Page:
Battle over renewable energy ahead in legislative session
Topeka ? Demands from conservatives to jettison Kansas’ renewable energy standards died down by halftime of the 2014 legislative session, but like the Kansas weather, that could change at any moment.
Asked if the effort to repeal renewable energy goals was dead for 2014, Senate President Susan Wagle, R-Wichita, responded. “Oh no. The session is just starting.”
Wagle added, “It’s still a viable issue that people are concerned about. Typically the big issues are debated in the later half, so I wouldn’t be surprised to see us debate that sometime soon.”
The Kansas Legislature adjourned last week for a brief break after the deadline for bills to win approval in at least one chamber. There are exceptions to the rule, but during the weeks before the deadline no movement was made on a proposal to get rid of what is called the Kansas Renewable Portfolio Standard, or RPS.
Approved in 2009, the RPS required major utility companies to have the capacity to generate 10 percent of their energy through a renewable source by 2011. It also called for the companies to generate 15 percent of their energy through a renewable source by 2016 and 20 percent by 2020.
Opponents argue the requirement to build wind energy capacity has increased electric bills and benefitted politically favored industries.
They are backed by the influential American Legislative Exchange Council, which brings corporations and legislators together to write bills that are then proposed in statehouses across the nation.
Wagle and House Speaker Ray Merrick, R-Stilwell, are both active leaders in ALEC and have spoken out against the RPS, as has state Rep. Dennis Hedke, R-Wichita, chairman of the House Energy and Environment Committee and member of ALEC’s energy task force.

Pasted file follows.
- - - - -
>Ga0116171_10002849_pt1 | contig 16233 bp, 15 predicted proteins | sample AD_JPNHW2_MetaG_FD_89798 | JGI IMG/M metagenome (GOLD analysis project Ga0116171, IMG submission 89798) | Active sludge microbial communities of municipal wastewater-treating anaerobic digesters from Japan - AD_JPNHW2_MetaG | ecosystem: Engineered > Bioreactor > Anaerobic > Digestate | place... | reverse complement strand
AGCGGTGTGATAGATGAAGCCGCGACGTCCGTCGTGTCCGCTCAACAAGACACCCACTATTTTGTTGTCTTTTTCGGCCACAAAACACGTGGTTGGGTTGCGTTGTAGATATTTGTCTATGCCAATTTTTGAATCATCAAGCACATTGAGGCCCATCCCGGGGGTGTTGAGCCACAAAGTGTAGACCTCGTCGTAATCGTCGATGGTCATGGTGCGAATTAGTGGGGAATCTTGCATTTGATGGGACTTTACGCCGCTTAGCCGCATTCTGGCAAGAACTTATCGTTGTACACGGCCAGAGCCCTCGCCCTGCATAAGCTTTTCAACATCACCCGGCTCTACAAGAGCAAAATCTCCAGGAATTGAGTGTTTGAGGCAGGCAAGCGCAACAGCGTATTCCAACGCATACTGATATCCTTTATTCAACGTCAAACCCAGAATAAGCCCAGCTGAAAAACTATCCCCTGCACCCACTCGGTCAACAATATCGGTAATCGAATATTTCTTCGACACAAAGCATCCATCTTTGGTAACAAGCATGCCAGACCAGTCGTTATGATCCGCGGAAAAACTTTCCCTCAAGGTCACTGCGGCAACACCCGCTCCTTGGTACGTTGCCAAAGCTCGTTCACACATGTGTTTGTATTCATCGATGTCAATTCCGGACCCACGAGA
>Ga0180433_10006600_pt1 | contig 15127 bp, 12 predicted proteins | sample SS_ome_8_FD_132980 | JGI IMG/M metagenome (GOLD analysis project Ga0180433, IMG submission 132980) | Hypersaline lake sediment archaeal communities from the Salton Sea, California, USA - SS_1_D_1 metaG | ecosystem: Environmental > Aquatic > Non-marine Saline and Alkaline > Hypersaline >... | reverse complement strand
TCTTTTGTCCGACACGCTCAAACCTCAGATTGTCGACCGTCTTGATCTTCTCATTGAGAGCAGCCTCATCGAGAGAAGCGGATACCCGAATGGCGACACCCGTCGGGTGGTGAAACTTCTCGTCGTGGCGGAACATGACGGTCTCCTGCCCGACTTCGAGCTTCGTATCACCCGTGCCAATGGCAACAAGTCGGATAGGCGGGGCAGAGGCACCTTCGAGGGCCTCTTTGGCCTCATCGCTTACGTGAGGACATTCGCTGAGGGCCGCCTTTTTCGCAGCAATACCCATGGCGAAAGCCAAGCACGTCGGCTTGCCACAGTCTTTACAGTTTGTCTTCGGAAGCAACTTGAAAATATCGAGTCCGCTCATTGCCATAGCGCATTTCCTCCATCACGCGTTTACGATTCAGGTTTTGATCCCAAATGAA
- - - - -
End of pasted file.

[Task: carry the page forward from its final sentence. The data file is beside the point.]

The Kansas Chamber of Commerce and Americans for Prosperity also oppose RPS. Americans for Prosperity is a nationwide organization that describes itself as “advancing every individual’s right to economic freedom and opportunity.” It supports cutting taxes and government spending and was founded by Charles and David Koch, who run Wichita-based Koch Industries.
Supporters of the RPS say it has been a rousing success in putting Kansas on the wind energy map, creating jobs and development.
Jason Ball, president of the Hutchinson/Reno County Chamber of Commerce, said the RPS gives Kansas an advantage when vying for renewable energy companies. He said the RPS helped Hutchinson land Siemens Wind Energy, which employs 330 people.
And, he said, the Kansas Corporation Commission reported that only 1.7 percent of the increased cost in energy experienced by Kansans can be attributed to the RPS.
“Policies such as the Renewable Portfolio Standard support companies that currently provide jobs in Kansas, and it keeps Kansas competitive when recruiting new employers and investment to the region,” he said.
And RPS supporters point to a poll that showed 91 percent of Kansans support using renewable energy and two-thirds of voters would support increasing the state’s renewable energy law even if it meant a $1 to $2 increase in their monthly energy bill.
The poll, released by renewable energy supporters, surveyed 600 registered Kansas voters in January and had a margin of error of 4 percentage points.
Wagle said repeal remains alive. “There have been a lot of communications with chairs and leadership in the House and Senate and governor’s office. Everybody is talking,” she said.